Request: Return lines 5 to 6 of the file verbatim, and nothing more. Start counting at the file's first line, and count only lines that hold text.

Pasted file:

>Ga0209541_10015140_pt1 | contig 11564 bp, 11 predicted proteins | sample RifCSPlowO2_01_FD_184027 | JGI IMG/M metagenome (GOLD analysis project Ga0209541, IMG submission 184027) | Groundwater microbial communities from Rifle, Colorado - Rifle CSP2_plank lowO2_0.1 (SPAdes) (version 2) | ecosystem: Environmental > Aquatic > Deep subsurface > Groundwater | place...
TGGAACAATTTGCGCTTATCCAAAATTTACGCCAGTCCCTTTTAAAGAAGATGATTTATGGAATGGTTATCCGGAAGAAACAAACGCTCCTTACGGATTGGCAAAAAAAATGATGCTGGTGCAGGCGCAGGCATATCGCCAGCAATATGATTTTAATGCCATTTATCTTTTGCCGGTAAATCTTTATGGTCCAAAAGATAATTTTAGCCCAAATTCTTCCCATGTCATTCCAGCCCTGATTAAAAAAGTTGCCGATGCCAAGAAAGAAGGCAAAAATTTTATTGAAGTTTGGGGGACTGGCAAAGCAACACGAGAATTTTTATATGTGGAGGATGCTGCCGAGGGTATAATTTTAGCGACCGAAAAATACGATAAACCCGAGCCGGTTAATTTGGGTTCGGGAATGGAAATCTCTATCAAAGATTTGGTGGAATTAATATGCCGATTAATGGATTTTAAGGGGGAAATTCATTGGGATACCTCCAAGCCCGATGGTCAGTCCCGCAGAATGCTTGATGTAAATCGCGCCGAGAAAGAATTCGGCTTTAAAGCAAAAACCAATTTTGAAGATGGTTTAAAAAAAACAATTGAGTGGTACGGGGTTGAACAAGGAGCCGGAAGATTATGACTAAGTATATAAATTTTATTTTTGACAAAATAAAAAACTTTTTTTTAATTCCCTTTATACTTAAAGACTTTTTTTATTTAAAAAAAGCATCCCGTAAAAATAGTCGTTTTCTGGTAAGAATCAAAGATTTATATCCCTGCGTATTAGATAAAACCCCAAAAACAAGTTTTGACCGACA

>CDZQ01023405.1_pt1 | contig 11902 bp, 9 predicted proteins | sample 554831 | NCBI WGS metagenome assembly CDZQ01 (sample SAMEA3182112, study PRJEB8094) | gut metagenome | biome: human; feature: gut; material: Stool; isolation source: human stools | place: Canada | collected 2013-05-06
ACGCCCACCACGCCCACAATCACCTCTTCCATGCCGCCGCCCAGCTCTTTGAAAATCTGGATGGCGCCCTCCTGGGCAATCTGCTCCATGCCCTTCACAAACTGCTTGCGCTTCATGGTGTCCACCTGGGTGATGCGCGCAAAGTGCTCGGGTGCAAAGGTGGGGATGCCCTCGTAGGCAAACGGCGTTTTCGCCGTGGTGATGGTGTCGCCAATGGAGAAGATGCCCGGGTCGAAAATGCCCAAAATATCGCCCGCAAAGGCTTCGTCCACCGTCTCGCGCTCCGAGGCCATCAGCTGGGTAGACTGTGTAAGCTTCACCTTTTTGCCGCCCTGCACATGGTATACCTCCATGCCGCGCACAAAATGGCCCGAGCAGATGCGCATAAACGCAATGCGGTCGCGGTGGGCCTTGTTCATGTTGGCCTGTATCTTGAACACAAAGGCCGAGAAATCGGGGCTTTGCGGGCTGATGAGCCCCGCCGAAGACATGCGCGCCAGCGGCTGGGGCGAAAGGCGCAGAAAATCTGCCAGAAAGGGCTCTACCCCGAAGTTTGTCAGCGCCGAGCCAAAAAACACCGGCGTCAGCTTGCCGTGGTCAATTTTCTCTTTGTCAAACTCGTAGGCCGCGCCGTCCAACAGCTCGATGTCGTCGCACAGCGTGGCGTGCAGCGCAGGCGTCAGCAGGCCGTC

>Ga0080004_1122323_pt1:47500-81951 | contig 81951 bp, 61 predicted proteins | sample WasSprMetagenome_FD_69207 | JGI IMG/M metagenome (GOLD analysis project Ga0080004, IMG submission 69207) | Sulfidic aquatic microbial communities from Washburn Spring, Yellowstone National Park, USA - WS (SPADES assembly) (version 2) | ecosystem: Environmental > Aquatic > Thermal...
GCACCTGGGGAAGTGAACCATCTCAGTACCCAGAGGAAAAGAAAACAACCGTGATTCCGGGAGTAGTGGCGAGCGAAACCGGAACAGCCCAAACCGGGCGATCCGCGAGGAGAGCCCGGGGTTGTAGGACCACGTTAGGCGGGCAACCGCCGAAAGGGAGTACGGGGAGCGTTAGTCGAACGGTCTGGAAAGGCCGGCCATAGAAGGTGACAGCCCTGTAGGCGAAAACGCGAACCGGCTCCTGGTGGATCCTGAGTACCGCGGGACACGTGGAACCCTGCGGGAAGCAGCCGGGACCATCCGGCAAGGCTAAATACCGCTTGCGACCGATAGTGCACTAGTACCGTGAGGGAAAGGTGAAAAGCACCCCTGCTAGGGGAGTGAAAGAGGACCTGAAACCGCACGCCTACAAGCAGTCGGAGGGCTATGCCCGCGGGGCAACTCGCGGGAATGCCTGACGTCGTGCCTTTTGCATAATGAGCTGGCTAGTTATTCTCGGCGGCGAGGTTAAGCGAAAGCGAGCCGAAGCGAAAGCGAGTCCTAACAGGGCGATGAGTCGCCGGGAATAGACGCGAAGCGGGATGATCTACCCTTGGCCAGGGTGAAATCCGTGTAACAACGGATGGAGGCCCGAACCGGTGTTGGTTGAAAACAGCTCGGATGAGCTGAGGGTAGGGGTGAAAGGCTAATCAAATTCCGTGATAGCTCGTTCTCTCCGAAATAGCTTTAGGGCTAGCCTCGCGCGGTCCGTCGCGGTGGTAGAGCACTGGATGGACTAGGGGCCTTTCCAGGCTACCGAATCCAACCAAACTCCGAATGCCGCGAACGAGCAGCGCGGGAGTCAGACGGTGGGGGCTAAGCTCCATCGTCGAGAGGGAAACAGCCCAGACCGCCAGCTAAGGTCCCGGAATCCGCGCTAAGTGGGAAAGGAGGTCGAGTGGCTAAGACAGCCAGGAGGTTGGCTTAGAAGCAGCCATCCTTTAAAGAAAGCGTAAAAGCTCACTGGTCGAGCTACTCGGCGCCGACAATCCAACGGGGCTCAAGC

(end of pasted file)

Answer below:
>Ga0080004_1122323_pt1:47500-81951 | contig 81951 bp, 61 predicted proteins | sample WasSprMetagenome_FD_69207 | JGI IMG/M metagenome (GOLD analysis project Ga0080004, IMG submission 69207) | Sulfidic aquatic microbial communities from Washburn Spring, Yellowstone National Park, USA - WS (SPADES assembly) (version 2) | ecosystem: Environmental > Aquatic > Thermal...
GCACCTGGGGAAGTGAACCATCTCAGTACCCAGAGGAAAAGAAAACAACCGTGATTCCGGGAGTAGTGGCGAGCGAAACCGGAACAGCCCAAACCGGGCGATCCGCGAGGAGAGCCCGGGGTTGTAGGACCACGTTAGGCGGGCAACCGCCGAAAGGGAGTACGGGGAGCGTTAGTCGAACGGTCTGGAAAGGCCGGCCATAGAAGGTGACAGCCCTGTAGGCGAAAACGCGAACCGGCTCCTGGTGGATCCTGAGTACCGCGGGACACGTGGAACCCTGCGGGAAGCAGCCGGGACCATCCGGCAAGGCTAAATACCGCTTGCGACCGATAGTGCACTAGTACCGTGAGGGAAAGGTGAAAAGCACCCCTGCTAGGGGAGTGAAAGAGGACCTGAAACCGCACGCCTACAAGCAGTCGGAGGGCTATGCCCGCGGGGCAACTCGCGGGAATGCCTGACGTCGTGCCTTTTGCATAATGAGCTGGCTAGTTATTCTCGGCGGCGAGGTTAAGCGAAAGCGAGCCGAAGCGAAAGCGAGTCCTAACAGGGCGATGAGTCGCCGGGAATAGACGCGAAGCGGGATGATCTACCCTTGGCCAGGGTGAAATCCGTGTAACAACGGATGGAGGCCCGAACCGGTGTTGGTTGAAAACAGCTCGGATGAGCTGAGGGTAGGGGTGAAAGGCTAATCAAATTCCGTGATAGCTCGTTCTCTCCGAAATAGCTTTAGGGCTAGCCTCGCGCGGTCCGTCGCGGTGGTAGAGCACTGGATGGACTAGGGGCCTTTCCAGGCTACCGAATCCAACCAAACTCCGAATGCCGCGAACGAGCAGCGCGGGAGTCAGACGGTGGGGGCTAAGCTCCATCGTCGAGAGGGAAACAGCCCAGACCGCCAGCTAAGGTCCCGGAATCCGCGCTAAGTGGGAAAGGAGGTCGAGTGGCTAAGACAGCCAGGAGGTTGGCTTAGAAGCAGCCATCCTTTAAAGAAAGCGTAAAAGCTCACTGGTCGAGCTACTCGGCGCCGACAATCCAACGGGGCTCAAGC